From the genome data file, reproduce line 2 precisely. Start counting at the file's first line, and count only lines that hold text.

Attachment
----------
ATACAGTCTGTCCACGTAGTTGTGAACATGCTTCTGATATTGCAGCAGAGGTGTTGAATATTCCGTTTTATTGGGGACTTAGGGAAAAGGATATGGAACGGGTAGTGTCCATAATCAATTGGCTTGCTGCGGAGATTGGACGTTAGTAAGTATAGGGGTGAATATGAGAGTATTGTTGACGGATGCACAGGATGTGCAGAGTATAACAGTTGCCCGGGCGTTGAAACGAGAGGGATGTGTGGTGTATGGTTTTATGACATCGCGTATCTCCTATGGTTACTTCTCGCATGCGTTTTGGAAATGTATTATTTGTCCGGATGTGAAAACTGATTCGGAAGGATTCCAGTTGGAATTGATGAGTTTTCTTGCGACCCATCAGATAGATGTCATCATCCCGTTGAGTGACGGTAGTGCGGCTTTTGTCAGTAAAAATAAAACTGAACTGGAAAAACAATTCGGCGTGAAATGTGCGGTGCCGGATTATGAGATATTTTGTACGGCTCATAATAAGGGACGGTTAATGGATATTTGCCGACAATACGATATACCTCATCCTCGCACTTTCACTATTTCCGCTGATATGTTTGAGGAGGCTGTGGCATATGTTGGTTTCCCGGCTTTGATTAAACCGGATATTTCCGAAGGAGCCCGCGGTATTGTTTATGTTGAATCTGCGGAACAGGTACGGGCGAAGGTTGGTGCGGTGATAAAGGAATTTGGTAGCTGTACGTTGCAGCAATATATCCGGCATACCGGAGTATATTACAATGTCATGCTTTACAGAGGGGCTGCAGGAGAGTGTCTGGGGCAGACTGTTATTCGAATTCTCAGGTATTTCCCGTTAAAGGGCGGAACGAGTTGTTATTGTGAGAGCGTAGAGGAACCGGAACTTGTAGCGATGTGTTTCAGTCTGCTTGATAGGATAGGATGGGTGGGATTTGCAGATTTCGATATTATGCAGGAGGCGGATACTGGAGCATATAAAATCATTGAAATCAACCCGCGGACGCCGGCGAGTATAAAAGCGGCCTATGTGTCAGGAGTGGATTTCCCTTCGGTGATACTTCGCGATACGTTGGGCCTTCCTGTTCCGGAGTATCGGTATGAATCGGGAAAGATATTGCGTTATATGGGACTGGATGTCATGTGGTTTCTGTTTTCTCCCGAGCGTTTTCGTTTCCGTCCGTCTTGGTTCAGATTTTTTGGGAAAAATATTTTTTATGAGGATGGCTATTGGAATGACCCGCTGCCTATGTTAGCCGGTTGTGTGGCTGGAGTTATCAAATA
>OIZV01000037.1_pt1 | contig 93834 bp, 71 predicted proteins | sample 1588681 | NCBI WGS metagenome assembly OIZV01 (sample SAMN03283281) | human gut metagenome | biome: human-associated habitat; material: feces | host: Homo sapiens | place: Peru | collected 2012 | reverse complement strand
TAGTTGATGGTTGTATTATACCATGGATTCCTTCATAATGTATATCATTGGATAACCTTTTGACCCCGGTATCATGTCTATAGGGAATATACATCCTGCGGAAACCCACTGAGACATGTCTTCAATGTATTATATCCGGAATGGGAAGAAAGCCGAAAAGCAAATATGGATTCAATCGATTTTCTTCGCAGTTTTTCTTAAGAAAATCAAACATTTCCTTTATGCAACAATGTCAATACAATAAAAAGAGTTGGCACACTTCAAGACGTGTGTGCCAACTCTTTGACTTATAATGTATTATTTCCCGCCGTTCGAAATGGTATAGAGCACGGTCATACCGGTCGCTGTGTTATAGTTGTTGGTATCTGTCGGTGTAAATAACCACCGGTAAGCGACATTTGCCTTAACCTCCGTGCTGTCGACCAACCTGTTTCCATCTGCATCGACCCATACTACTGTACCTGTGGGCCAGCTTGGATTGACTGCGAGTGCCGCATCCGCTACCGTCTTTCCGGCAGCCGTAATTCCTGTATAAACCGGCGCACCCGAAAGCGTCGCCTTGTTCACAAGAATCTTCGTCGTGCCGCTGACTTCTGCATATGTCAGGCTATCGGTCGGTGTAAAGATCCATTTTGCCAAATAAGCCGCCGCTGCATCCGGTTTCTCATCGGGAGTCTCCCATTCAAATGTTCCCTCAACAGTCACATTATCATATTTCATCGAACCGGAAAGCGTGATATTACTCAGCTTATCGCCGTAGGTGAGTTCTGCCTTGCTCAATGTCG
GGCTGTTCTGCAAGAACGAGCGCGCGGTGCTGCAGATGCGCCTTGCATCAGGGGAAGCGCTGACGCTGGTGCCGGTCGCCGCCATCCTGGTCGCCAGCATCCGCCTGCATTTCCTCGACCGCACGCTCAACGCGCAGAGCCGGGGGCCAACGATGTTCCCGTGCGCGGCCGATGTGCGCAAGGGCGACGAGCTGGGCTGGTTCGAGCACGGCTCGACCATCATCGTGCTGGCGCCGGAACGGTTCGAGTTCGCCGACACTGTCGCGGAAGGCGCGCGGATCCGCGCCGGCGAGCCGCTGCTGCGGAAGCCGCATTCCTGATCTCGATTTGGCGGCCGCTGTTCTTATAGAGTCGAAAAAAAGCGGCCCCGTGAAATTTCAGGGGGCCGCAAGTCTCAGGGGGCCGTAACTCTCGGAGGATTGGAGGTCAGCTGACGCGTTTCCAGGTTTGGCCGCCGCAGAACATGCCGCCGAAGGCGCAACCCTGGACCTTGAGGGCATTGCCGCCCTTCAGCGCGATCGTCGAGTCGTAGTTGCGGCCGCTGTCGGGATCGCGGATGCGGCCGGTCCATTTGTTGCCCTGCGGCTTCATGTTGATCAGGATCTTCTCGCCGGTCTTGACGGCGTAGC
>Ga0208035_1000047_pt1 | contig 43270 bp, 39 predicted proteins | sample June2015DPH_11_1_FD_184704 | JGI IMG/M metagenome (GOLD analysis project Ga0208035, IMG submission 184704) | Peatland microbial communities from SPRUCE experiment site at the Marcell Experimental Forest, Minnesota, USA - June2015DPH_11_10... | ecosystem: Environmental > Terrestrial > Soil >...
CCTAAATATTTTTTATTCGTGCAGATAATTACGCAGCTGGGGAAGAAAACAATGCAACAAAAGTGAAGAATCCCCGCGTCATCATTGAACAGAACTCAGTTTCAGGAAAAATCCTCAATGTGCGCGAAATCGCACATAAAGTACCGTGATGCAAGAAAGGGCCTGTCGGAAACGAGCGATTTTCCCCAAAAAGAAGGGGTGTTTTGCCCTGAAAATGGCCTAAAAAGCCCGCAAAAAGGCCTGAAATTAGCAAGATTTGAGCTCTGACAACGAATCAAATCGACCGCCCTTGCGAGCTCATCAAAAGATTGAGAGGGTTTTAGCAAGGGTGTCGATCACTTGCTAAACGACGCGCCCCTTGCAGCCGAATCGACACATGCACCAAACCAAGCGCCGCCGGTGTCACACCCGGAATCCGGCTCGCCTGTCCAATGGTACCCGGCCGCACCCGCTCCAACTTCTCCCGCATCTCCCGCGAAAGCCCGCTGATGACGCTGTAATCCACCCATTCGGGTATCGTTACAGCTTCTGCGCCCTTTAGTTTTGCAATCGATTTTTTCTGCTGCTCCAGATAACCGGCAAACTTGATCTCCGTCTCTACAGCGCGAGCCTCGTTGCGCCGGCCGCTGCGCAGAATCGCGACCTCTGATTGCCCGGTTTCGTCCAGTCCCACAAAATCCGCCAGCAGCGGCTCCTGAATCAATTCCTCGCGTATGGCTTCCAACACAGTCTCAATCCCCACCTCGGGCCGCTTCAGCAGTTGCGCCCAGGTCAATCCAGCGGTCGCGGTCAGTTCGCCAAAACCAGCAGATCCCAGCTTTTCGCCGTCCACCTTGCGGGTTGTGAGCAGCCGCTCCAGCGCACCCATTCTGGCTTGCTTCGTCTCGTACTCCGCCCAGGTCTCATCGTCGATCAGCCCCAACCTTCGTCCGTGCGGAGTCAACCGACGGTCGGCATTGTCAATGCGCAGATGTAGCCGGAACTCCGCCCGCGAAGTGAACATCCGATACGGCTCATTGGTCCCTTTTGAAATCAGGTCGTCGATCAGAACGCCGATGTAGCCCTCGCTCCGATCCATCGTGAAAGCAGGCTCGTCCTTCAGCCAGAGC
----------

>OIZV01000037.1_pt1 | contig 93834 bp, 71 predicted proteins | sample 1588681 | NCBI WGS metagenome assembly OIZV01 (sample SAMN03283281) | human gut metagenome | biome: human-associated habitat; material: feces | host: Homo sapiens | place: Peru | collected 2012 | reverse complement strand